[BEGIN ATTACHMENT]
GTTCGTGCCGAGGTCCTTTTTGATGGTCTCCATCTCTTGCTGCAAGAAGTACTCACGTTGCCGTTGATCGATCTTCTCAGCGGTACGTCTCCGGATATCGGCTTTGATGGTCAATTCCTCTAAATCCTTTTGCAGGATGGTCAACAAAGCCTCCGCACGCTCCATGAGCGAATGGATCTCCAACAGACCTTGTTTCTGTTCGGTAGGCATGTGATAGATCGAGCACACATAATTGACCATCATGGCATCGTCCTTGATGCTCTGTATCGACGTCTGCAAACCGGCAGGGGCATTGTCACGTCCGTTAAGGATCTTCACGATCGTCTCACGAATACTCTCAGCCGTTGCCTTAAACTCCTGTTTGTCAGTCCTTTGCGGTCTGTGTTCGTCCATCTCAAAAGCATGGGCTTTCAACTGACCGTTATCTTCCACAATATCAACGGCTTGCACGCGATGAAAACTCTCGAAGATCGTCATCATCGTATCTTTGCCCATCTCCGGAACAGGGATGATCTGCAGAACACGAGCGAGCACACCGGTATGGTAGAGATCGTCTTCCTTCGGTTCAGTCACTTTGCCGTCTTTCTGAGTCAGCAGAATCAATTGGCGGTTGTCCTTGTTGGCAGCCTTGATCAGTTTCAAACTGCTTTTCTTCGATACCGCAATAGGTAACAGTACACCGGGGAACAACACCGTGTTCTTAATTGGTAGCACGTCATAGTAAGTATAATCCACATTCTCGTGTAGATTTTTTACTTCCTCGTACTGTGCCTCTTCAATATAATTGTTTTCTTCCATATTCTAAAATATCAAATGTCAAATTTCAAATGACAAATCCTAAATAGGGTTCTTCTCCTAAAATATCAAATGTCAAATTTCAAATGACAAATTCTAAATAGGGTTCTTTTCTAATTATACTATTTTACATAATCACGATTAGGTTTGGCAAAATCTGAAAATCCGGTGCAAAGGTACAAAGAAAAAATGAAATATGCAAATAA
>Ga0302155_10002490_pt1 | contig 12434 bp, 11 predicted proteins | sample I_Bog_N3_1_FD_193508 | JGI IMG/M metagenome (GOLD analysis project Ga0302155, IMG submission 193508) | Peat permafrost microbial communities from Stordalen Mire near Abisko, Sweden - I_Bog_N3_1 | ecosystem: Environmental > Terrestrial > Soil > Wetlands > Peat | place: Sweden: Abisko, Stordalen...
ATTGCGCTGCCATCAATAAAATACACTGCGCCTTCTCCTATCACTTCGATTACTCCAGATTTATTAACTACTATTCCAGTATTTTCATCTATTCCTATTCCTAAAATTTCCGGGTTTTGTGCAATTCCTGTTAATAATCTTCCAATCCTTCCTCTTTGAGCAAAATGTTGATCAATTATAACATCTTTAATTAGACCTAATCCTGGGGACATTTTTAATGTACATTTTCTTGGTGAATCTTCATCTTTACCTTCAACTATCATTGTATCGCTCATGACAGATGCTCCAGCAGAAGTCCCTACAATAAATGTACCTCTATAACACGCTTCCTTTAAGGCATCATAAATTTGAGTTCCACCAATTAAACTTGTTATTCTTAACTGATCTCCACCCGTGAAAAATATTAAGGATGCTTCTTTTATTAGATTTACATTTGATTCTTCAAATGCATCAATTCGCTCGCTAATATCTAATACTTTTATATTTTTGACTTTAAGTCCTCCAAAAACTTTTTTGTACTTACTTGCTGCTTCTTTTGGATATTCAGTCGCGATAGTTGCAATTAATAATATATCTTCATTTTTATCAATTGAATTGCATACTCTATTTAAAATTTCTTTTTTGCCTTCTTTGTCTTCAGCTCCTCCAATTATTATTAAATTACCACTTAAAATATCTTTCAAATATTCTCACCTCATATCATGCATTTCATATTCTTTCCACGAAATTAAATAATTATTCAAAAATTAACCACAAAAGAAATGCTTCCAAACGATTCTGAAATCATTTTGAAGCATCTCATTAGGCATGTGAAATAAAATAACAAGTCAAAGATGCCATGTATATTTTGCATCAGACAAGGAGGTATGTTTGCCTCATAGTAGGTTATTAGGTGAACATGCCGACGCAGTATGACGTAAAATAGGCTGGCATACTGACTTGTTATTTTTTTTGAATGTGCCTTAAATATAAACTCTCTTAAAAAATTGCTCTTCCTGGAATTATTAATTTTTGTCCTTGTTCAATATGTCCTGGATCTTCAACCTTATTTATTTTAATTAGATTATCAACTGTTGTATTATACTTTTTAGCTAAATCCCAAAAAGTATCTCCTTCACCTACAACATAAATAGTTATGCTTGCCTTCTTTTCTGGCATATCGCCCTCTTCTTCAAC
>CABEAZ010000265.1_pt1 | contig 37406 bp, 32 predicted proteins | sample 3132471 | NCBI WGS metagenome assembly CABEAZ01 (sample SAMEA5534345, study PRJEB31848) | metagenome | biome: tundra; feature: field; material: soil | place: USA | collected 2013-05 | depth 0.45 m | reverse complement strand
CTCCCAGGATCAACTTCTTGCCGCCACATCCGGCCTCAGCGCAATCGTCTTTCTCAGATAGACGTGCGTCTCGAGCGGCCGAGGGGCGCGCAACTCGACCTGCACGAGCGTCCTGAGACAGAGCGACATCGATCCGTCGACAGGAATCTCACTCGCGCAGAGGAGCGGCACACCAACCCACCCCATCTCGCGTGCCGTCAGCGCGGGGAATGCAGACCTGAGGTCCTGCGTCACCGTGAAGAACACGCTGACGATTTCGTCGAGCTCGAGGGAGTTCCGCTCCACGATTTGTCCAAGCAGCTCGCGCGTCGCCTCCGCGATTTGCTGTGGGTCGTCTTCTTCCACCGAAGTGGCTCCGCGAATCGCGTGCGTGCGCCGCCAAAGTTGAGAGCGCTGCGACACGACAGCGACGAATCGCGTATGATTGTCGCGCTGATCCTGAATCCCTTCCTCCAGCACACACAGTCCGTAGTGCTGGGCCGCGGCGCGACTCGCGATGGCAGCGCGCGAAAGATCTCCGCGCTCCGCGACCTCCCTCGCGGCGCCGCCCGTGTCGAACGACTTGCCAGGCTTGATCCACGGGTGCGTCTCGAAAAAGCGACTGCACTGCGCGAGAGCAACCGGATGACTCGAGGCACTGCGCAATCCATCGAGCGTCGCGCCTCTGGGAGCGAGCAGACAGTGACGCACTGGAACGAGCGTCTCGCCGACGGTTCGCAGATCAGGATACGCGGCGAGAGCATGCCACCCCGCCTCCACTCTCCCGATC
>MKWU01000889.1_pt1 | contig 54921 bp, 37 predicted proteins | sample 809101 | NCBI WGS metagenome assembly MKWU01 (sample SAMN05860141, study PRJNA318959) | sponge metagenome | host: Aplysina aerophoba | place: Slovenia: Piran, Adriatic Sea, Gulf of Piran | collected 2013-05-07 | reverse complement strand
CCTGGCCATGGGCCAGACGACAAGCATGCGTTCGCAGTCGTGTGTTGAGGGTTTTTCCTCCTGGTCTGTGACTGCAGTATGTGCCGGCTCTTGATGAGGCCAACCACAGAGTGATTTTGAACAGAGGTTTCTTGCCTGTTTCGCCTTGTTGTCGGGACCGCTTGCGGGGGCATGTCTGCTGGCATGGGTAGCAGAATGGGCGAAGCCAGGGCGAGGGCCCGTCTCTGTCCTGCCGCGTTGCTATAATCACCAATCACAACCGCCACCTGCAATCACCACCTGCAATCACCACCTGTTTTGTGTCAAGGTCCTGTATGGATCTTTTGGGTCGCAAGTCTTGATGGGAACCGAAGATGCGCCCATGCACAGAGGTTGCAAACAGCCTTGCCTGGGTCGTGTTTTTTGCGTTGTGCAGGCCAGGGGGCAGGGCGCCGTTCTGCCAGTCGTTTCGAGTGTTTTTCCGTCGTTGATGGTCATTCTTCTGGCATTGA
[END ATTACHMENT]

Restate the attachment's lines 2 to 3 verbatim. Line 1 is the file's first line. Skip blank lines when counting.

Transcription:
>Ga0302155_10002490_pt1 | contig 12434 bp, 11 predicted proteins | sample I_Bog_N3_1_FD_193508 | JGI IMG/M metagenome (GOLD analysis project Ga0302155, IMG submission 193508) | Peat permafrost microbial communities from Stordalen Mire near Abisko, Sweden - I_Bog_N3_1 | ecosystem: Environmental > Terrestrial > Soil > Wetlands > Peat | place: Sweden: Abisko, Stordalen...
ATTGCGCTGCCATCAATAAAATACACTGCGCCTTCTCCTATCACTTCGATTACTCCAGATTTATTAACTACTATTCCAGTATTTTCATCTATTCCTATTCCTAAAATTTCCGGGTTTTGTGCAATTCCTGTTAATAATCTTCCAATCCTTCCTCTTTGAGCAAAATGTTGATCAATTATAACATCTTTAATTAGACCTAATCCTGGGGACATTTTTAATGTACATTTTCTTGGTGAATCTTCATCTTTACCTTCAACTATCATTGTATCGCTCATGACAGATGCTCCAGCAGAAGTCCCTACAATAAATGTACCTCTATAACACGCTTCCTTTAAGGCATCATAAATTTGAGTTCCACCAATTAAACTTGTTATTCTTAACTGATCTCCACCCGTGAAAAATATTAAGGATGCTTCTTTTATTAGATTTACATTTGATTCTTCAAATGCATCAATTCGCTCGCTAATATCTAATACTTTTATATTTTTGACTTTAAGTCCTCCAAAAACTTTTTTGTACTTACTTGCTGCTTCTTTTGGATATTCAGTCGCGATAGTTGCAATTAATAATATATCTTCATTTTTATCAATTGAATTGCATACTCTATTTAAAATTTCTTTTTTGCCTTCTTTGTCTTCAGCTCCTCCAATTATTATTAAATTACCACTTAAAATATCTTTCAAATATTCTCACCTCATATCATGCATTTCATATTCTTTCCACGAAATTAAATAATTATTCAAAAATTAACCACAAAAGAAATGCTTCCAAACGATTCTGAAATCATTTTGAAGCATCTCATTAGGCATGTGAAATAAAATAACAAGTCAAAGATGCCATGTATATTTTGCATCAGACAAGGAGGTATGTTTGCCTCATAGTAGGTTATTAGGTGAACATGCCGACGCAGTATGACGTAAAATAGGCTGGCATACTGACTTGTTATTTTTTTTGAATGTGCCTTAAATATAAACTCTCTTAAAAAATTGCTCTTCCTGGAATTATTAATTTTTGTCCTTGTTCAATATGTCCTGGATCTTCAACCTTATTTATTTTAATTAGATTATCAACTGTTGTATTATACTTTTTAGCTAAATCCCAAAAAGTATCTCCTTCACCTACAACATAAATAGTTATGCTTGCCTTCTTTTCTGGCATATCGCCCTCTTCTTCAAC